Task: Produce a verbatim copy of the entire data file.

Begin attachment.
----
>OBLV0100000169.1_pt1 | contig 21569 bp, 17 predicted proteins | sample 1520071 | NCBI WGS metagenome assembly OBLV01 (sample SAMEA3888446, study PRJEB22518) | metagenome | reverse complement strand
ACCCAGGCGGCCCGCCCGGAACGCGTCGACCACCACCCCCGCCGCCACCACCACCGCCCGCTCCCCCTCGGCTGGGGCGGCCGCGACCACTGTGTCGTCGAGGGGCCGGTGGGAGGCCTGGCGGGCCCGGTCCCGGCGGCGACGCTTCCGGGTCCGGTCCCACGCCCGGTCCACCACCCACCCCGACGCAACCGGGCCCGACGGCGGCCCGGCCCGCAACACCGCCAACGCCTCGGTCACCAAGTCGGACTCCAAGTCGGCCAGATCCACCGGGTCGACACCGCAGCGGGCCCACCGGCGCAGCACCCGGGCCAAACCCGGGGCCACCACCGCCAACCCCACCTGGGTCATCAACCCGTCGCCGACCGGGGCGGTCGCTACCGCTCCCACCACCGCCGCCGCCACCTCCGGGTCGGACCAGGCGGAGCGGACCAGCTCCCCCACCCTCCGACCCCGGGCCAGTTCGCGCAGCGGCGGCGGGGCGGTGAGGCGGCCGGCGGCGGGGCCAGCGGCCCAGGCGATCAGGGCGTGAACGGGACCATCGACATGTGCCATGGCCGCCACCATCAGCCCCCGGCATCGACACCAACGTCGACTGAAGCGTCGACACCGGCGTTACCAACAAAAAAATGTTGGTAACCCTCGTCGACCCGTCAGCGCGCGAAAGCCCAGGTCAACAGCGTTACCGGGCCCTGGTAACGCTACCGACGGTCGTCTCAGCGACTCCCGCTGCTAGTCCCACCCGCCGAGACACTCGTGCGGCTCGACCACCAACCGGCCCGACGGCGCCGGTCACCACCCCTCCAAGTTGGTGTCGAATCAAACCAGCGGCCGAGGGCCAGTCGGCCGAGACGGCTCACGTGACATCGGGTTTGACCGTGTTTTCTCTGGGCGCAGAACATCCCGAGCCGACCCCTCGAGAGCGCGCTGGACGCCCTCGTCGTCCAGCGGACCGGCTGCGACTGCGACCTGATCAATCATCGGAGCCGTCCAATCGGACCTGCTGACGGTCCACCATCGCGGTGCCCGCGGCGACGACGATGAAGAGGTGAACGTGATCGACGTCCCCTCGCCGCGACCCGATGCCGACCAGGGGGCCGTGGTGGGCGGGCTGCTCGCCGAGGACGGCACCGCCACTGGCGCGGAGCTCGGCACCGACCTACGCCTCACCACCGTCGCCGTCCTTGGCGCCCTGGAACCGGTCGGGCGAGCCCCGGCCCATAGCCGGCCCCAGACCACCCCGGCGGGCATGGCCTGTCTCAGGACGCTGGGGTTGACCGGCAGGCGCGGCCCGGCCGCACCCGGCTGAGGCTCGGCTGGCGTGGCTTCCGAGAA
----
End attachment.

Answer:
>OBLV0100000169.1_pt1 | contig 21569 bp, 17 predicted proteins | sample 1520071 | NCBI WGS metagenome assembly OBLV01 (sample SAMEA3888446, study PRJEB22518) | metagenome | reverse complement strand
ACCCAGGCGGCCCGCCCGGAACGCGTCGACCACCACCCCCGCCGCCACCACCACCGCCCGCTCCCCCTCGGCTGGGGCGGCCGCGACCACTGTGTCGTCGAGGGGCCGGTGGGAGGCCTGGCGGGCCCGGTCCCGGCGGCGACGCTTCCGGGTCCGGTCCCACGCCCGGTCCACCACCCACCCCGACGCAACCGGGCCCGACGGCGGCCCGGCCCGCAACACCGCCAACGCCTCGGTCACCAAGTCGGACTCCAAGTCGGCCAGATCCACCGGGTCGACACCGCAGCGGGCCCACCGGCGCAGCACCCGGGCCAAACCCGGGGCCACCACCGCCAACCCCACCTGGGTCATCAACCCGTCGCCGACCGGGGCGGTCGCTACCGCTCCCACCACCGCCGCCGCCACCTCCGGGTCGGACCAGGCGGAGCGGACCAGCTCCCCCACCCTCCGACCCCGGGCCAGTTCGCGCAGCGGCGGCGGGGCGGTGAGGCGGCCGGCGGCGGGGCCAGCGGCCCAGGCGATCAGGGCGTGAACGGGACCATCGACATGTGCCATGGCCGCCACCATCAGCCCCCGGCATCGACACCAACGTCGACTGAAGCGTCGACACCGGCGTTACCAACAAAAAAATGTTGGTAACCCTCGTCGACCCGTCAGCGCGCGAAAGCCCAGGTCAACAGCGTTACCGGGCCCTGGTAACGCTACCGACGGTCGTCTCAGCGACTCCCGCTGCTAGTCCCACCCGCCGAGACACTCGTGCGGCTCGACCACCAACCGGCCCGACGGCGCCGGTCACCACCCCTCCAAGTTGGTGTCGAATCAAACCAGCGGCCGAGGGCCAGTCGGCCGAGACGGCTCACGTGACATCGGGTTTGACCGTGTTTTCTCTGGGCGCAGAACATCCCGAGCCGACCCCTCGAGAGCGCGCTGGACGCCCTCGTCGTCCAGCGGACCGGCTGCGACTGCGACCTGATCAATCATCGGAGCCGTCCAATCGGACCTGCTGACGGTCCACCATCGCGGTGCCCGCGGCGACGACGATGAAGAGGTGAACGTGATCGACGTCCCCTCGCCGCGACCCGATGCCGACCAGGGGGCCGTGGTGGGCGGGCTGCTCGCCGAGGACGGCACCGCCACTGGCGCGGAGCTCGGCACCGACCTACGCCTCACCACCGTCGCCGTCCTTGGCGCCCTGGAACCGGTCGGGCGAGCCCCGGCCCATAGCCGGCCCCAGACCACCCCGGCGGGCATGGCCTGTCTCAGGACGCTGGGGTTGACCGGCAGGCGCGGCCCGGCCGCACCCGGCTGAGGCTCGGCTGGCGTGGCTTCCGAGAA